Even today the ground evidence indicates that the first route along the south side of the river, plotted on the 1867 land plats, would have required some road building and fills before wagons could have traveled on that exact route. A trip along the river on December 25, 2004, confirmed many evidences of this kind of early problem. There were many places where road work had filled and built up the road bed over the wet impassible areas. And the modern road is often found upon the same line as the early plats show the first trail route.

It becomes quite believable that by the time the Umatilla to Boise City Road followed that route, some road work had been done to allow stages and freight wagons to follow what would then become a flatter and shorter route. That was assuredly by 1867, but exactly when improvements allowed this traffic to pass may only be indicated by the earliest diaries from 1864. But, in fact, though some trail diaries from late 1864 gave information that emigrants were following the south side of the river to the Bluff Station crossing, the Harriet Loughary Diary from July-August 1864, gives the following information.

Her wagon train crossed the Payette River near the later Emmett on July 31. On August 1 they began traveling across that route on top of the bluffs above the north side of the Payette River, and she wrote: “We are meeting long lines of pack animals, also large covered wagons called ‘Prairie Schooners’ drawn by six mules or six yoke of oxen to each wagon; all laden with provisions and merchandise from The Dalles, Oregon, going to Boise City and other places.”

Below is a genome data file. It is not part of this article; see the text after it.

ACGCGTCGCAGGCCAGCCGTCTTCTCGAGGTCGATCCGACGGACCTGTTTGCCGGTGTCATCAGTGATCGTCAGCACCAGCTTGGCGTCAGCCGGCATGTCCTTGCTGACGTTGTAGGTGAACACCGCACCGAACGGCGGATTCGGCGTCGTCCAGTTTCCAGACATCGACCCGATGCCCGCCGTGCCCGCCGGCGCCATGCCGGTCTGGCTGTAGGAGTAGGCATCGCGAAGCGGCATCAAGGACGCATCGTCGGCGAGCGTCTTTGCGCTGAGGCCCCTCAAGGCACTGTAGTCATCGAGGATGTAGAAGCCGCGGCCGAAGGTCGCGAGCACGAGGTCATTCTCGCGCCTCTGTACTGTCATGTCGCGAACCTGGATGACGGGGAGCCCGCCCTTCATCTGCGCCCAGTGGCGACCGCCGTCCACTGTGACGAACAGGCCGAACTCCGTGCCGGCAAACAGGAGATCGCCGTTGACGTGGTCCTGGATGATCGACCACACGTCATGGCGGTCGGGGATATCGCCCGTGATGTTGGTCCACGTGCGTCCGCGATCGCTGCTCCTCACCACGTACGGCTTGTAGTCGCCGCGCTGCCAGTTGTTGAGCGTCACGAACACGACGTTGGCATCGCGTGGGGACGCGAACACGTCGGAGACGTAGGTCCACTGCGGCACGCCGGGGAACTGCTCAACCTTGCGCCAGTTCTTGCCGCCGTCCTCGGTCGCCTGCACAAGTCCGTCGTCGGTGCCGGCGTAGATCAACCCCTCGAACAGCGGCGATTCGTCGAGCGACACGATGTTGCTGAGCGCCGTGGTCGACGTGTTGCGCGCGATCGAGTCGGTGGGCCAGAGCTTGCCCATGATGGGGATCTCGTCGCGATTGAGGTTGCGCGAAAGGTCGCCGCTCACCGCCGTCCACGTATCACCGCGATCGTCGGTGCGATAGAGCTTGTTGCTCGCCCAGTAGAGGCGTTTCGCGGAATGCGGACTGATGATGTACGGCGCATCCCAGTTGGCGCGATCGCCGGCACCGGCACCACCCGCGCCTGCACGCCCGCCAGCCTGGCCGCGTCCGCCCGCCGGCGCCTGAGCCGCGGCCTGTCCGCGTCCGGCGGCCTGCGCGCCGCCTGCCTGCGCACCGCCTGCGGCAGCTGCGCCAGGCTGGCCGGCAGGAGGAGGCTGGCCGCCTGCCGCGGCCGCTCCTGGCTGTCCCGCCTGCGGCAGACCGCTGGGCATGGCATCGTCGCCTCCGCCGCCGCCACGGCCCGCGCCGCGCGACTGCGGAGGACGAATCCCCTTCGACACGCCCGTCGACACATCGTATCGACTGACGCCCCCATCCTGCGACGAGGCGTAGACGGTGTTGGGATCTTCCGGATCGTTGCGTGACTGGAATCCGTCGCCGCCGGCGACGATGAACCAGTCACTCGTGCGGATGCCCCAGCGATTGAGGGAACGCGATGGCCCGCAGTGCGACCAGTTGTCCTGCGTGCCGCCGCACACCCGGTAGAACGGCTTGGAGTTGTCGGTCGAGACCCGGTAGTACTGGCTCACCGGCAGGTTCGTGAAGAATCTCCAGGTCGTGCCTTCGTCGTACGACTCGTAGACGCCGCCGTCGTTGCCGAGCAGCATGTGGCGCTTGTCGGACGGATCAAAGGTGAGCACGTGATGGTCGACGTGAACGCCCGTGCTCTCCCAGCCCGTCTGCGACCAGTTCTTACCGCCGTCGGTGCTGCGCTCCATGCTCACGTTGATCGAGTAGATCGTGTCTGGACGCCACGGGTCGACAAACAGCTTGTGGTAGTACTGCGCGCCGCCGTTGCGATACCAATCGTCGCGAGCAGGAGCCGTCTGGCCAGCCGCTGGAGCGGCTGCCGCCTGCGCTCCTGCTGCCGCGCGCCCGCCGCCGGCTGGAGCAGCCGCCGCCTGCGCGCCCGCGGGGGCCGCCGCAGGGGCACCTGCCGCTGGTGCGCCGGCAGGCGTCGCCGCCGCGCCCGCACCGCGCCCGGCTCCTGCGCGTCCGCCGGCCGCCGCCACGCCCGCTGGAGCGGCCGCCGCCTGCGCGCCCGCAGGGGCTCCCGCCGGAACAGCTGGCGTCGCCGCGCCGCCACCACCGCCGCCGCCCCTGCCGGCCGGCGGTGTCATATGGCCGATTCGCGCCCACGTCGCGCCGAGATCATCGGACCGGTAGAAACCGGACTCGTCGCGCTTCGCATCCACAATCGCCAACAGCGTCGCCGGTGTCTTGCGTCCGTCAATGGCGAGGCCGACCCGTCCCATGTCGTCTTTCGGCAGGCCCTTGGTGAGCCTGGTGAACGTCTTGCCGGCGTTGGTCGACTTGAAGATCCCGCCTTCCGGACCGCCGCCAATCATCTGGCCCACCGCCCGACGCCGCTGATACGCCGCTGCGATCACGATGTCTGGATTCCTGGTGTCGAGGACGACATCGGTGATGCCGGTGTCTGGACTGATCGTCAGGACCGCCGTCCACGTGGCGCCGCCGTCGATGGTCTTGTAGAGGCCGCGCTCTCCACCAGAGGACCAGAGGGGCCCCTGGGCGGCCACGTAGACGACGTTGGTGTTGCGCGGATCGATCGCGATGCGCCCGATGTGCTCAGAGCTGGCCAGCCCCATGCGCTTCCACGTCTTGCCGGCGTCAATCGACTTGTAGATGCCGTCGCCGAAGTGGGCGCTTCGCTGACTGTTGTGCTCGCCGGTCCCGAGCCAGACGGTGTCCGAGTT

(These were probably not the genuine Prairie Schooners, but the large freight wagons that we can find in the records, which also traveled other trails across Idaho in those early days.) She also wrote that they met a full circus train going east to the Boise Basin!

The point is that she described all these wagons on the north side route. Use of that route by all kinds of traffic is well established. Harriet Loughary did place stages on the Cutoff on to the west; stages that she seemed to imply were choosing to follow the southern route! The first south-side road, though improved, may have still been too fragile over wet areas for heavy freight wagons, and therefore even a bit more difficult for emigrants with possessions and all there cattle. Not one diary yet discovered from that earliest year, following along the south side of the river, contains any account of meeting such other traffic as Loughary had met!

The north side route seemed to be important to this kind of travel before the south side was improved and finally took most of that traffic. The undisturbed deep ruts that still exist east of Big Willow Creek, and which were first modernly rediscovered on January 14, 2005, still testify of heavy use of that route for the few years that the present information seems to indicate its use.

The majority of the evidence now points to the north side, bluff route having been the Goodale Train route in 1862. All the information now accumulated easily overrules some claims that Goodale’s travel was along the south side of the river, which also at first had been declared by this researcher and written into the first draft of above original research paper by this writer.